Universal suffrage

Hopes dashed for public nomination of 2017 chief executive candidates

Government confident of reaching a consensus on universal suffrage

PUBLISHED : Wednesday, 04 December, 2013, 11:37pm
UPDATED : Monday, 03 October, 2016, 5:52pm

The government sounded a positive note on the prospects of achieving consensus on universal suffrage in 2017 - but its consultation document on electoral reform effectively ruled out the pan-democrats' demand to let the public nominate candidates for chief executive.

Kicking off the five-month consultation yesterday, Chief Secretary Carrie Lam Cheng Yuet-ngor said the government would issue "timely reminders" against any proposal that went against the Basic Law.

With concerted efforts by all of us, differences can be narrowed step by step and consensus forged bit by bit
Chief Secretary Carrie Lam

Echoing comments by mainland officials in recent months, Lam said the requirement that the chief executive must be a patriot "speaks for itself".

The government faces several hurdles as it plans for the 2017 chief executive election. The Legislative Council must vote by a two-thirds majority for the electoral reforms to be approved, so it must win the support of at least some pan-democrats. Beijing must approve the final proposal.

"With concerted efforts by all of us, differences can be narrowed step by step and consensus forged bit by bit," Lam told lawmakers. Neither Lam nor the 57-page consultation document made any direct reference to the idea of public nomination.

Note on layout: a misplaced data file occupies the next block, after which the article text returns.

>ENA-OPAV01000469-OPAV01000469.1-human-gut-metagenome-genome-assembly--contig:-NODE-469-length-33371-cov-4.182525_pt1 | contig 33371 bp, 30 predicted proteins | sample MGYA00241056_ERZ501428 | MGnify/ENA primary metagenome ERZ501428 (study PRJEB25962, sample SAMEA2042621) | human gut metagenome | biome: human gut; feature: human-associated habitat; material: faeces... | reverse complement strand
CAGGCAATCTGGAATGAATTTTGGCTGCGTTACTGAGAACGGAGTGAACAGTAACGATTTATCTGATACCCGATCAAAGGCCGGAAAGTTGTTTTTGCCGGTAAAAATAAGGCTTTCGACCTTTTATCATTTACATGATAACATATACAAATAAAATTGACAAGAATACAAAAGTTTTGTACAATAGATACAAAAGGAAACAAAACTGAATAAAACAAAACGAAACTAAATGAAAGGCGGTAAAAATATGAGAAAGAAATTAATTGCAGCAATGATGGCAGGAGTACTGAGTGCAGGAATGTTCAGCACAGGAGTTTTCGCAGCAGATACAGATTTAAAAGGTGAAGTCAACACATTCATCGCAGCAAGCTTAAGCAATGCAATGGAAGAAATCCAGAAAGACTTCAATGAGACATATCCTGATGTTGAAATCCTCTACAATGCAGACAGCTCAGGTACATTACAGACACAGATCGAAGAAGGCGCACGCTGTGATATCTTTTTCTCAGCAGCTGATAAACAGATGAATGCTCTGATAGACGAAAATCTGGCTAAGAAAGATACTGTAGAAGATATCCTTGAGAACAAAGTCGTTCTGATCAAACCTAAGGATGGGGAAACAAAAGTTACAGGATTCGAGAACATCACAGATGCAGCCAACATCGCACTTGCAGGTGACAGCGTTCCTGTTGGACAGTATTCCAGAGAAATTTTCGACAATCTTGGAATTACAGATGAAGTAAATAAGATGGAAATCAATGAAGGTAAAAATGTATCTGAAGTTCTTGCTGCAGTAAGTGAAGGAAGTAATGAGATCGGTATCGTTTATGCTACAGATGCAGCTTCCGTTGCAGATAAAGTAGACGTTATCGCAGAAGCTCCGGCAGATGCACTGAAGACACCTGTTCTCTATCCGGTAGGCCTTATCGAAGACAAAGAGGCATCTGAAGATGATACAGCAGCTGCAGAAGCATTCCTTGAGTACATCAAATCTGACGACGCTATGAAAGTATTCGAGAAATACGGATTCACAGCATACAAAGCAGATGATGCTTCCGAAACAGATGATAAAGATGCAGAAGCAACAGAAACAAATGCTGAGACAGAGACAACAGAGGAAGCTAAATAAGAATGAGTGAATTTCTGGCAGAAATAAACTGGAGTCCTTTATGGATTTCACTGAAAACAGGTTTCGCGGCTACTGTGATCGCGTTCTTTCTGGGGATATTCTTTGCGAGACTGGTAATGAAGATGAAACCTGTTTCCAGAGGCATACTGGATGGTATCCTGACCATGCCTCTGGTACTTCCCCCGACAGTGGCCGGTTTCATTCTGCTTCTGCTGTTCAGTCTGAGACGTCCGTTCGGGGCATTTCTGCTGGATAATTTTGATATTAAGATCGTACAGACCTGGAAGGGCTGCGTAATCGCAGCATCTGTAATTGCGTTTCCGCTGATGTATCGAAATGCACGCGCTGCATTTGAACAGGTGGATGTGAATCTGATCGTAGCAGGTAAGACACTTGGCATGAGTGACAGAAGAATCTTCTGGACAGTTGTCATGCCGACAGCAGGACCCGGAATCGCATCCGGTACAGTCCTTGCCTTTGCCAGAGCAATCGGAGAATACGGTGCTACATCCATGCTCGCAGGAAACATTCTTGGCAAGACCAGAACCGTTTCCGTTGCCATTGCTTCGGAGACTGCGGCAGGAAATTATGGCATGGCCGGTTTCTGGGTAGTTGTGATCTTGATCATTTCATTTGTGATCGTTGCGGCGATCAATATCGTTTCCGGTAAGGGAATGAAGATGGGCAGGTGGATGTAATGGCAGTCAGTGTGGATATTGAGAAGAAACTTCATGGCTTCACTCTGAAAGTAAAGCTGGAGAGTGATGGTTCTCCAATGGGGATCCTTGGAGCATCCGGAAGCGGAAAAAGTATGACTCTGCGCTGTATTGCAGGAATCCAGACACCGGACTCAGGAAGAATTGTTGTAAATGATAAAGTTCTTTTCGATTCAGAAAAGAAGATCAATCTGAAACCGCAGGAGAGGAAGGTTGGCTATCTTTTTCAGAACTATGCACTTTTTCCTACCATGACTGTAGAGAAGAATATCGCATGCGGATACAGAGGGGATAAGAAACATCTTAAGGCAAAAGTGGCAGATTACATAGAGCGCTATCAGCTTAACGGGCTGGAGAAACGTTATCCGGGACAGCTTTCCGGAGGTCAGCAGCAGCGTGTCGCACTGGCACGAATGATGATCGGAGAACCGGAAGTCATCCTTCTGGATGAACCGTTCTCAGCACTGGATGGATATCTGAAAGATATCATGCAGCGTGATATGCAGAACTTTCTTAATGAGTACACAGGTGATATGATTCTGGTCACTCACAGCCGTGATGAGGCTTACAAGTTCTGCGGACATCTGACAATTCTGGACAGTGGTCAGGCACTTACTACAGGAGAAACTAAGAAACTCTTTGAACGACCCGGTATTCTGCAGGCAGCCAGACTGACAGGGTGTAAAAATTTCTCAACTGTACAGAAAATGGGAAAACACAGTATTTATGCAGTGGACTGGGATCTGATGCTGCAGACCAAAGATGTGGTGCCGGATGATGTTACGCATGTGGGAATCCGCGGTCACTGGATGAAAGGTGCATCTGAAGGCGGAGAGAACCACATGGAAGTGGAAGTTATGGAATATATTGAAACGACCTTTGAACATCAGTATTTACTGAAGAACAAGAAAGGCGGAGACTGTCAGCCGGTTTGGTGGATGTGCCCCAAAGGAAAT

But in response to a question by Beijing-loyalist Tam Yiu-chung, Lam said proposals falling outside the Basic Law would "divert from the focus of the consultation and be a waste of time". Article 45 of the Basic Law puts the power to nominate candidates in the hands of a "broadly representative" nominating committee, acting "in accordance with democratic procedures".

The consultation document, which also covers the 2016 Legco election, says any proposal that "bypasses the nomination procedures of the nominating committee" or undermines its power to nominate candidates might not conform to the Basic Law.

An administration source said the government was willing to listen to all ideas, including public nomination. "But the public have to justify how those proposals can comply with the Basic Law," the source said.

A poll released last night showed that 66 per cent of respondents favoured "public nomination" when asked late last month, up from 62 per cent a month earlier. The University of Hong Kong poll of about 1,000 people was conducted for the Alliance for True Democracy.

Lam said the requirement that the leader "love the country and love Hong Kong" was not covered by the consultation because it was self-evident that the chief executive would meet this requirement.

Pan-democrats fear it will be used to justify keeping critics of Beijing out of the race.